How We Met
Born one day apart, I always thought it was funny when Tim said “happy birthday, birthday twin!” because we clearly weren’t birthday twins. Little did I know that joint birthday celebrations would become a real thing in our lives.
We met when we were 8 years old. We have no idea what that first meeting was like, or whether it took place on the playground, but we are pretty sure that it was not life changing. From third grade on we were classmates up until we graduated Fountain Valley High School.
Our real meeting took place in June of 2011, when Tim suggested that we meet to “catch up.” I thought that was an interesting choice of words, but thought it would be fun to see someone I had grown up with but had never really known well enough to “catch up” with over dinner, so I agreed.
Tim introduced me to Seasons 52, where we had a long dinner with some very interesting and entertaining conversation. We took a really long time to order because we were talking a lot and we kept accidentally ignoring our menus. When we were almost done with dinner, because we were seated on the outdoor patio area, we ran into two people from high school - Nancy (my bestie who would later be one of my co-MOHs) and Isaac. Nan immediately wanted to come over and say hi, but Isaac said something along the lines of, “No, we shouldn’t disturb them; they look like they’re really into each other,” to which Nan laughed and basically said, no way bro.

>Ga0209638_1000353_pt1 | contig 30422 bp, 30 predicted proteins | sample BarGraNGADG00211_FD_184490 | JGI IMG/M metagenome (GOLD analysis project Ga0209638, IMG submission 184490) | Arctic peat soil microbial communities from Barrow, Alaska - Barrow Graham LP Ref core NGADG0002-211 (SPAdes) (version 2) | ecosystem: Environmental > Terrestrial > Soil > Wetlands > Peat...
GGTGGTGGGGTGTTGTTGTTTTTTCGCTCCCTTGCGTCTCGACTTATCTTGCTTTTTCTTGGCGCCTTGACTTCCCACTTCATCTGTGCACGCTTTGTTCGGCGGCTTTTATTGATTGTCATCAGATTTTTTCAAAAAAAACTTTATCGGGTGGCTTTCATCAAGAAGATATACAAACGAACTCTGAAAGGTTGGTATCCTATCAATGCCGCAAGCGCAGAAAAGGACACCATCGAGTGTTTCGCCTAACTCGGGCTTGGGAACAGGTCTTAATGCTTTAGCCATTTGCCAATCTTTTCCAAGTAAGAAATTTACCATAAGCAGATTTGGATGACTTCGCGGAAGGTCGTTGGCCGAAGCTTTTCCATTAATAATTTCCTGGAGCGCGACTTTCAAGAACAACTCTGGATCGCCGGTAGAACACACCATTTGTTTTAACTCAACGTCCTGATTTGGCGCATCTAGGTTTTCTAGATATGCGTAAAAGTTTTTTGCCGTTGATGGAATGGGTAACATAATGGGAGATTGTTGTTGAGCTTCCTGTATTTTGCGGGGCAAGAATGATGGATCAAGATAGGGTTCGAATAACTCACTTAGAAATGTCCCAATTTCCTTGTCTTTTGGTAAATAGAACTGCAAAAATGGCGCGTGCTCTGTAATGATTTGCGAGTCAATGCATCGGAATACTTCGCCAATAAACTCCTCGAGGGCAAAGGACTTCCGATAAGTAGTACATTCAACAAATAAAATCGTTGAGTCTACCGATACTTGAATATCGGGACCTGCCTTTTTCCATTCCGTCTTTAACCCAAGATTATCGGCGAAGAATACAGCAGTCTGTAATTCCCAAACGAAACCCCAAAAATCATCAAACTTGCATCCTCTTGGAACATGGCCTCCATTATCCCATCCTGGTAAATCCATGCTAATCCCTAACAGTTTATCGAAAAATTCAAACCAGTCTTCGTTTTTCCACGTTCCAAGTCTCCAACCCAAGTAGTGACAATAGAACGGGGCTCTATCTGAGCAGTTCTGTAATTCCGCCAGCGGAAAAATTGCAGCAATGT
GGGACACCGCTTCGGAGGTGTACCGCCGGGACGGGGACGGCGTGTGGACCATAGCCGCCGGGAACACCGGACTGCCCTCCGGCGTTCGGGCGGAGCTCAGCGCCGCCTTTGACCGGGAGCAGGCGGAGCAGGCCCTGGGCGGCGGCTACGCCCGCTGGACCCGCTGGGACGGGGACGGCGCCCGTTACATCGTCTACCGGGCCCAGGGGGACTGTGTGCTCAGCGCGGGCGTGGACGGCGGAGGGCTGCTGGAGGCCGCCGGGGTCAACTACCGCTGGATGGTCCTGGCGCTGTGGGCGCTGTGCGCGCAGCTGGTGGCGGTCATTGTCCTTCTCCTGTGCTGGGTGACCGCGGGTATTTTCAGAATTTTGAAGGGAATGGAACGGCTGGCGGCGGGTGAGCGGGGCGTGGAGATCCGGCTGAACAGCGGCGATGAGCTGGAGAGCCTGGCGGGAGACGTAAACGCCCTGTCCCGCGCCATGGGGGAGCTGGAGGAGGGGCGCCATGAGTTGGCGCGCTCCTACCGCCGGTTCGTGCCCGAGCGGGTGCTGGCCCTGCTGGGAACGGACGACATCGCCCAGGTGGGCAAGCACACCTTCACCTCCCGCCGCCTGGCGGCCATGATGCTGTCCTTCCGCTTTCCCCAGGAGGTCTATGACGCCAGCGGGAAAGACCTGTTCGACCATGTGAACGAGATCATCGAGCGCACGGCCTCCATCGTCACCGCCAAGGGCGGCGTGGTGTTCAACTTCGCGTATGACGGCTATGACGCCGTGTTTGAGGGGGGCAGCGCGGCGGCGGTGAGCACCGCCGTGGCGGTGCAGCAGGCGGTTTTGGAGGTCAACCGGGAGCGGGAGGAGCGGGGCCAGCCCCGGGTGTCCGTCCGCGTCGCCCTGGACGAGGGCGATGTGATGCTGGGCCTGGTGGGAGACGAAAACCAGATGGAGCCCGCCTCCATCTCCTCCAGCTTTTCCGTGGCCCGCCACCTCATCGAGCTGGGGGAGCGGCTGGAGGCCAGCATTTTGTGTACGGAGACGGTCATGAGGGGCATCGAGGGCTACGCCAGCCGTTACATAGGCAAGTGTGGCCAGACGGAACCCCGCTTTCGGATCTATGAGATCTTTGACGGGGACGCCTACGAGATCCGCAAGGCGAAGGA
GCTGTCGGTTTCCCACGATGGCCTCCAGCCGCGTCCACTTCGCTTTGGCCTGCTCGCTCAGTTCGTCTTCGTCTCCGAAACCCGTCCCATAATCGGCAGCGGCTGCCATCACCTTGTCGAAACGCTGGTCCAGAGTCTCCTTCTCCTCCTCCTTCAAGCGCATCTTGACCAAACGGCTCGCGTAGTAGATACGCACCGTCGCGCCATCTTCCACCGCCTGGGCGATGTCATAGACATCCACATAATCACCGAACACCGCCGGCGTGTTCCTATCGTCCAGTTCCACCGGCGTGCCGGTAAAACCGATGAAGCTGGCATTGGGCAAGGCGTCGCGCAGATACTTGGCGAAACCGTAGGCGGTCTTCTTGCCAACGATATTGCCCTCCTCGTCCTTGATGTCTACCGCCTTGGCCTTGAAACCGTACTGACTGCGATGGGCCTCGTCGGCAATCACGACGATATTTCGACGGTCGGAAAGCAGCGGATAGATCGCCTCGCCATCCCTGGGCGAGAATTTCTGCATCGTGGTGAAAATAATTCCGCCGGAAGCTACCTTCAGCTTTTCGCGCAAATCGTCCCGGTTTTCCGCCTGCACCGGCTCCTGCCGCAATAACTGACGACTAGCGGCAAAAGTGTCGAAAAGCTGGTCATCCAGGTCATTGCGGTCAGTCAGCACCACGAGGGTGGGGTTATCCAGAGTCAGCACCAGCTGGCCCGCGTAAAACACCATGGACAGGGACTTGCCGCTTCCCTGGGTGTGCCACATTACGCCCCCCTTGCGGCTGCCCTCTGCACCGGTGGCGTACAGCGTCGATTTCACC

So we became four and had a lot of fun reminiscing about high school and laughing. Nothing seemed out of the ordinary and I thought nothing of it because I knew I was leaving Southern California for law school soon. But Isaac TOTALLY CALLED IT.
Through Gchat/Gmail, it was easy to keep in touch. In August, we met up again (I think to celebrate me making a final decision re: law school) and this time we went to one of Tim’s favorite restaurants for dinner - SideDoor in Corona Del Mar. Dinner was followed by a movie, “Crazy, Stupid, Love.” which to this day still remains one of my favorites. People kept telling me that this was clearly a date (“It’s dinner and movie, Winny - how obvious does it have to be?”), but I’ve always subscribed to the policy of: it’s not a date unless he tells me it’s a date. Also, my belief that long distance never works or ends well discouraged me from thinking it was a date.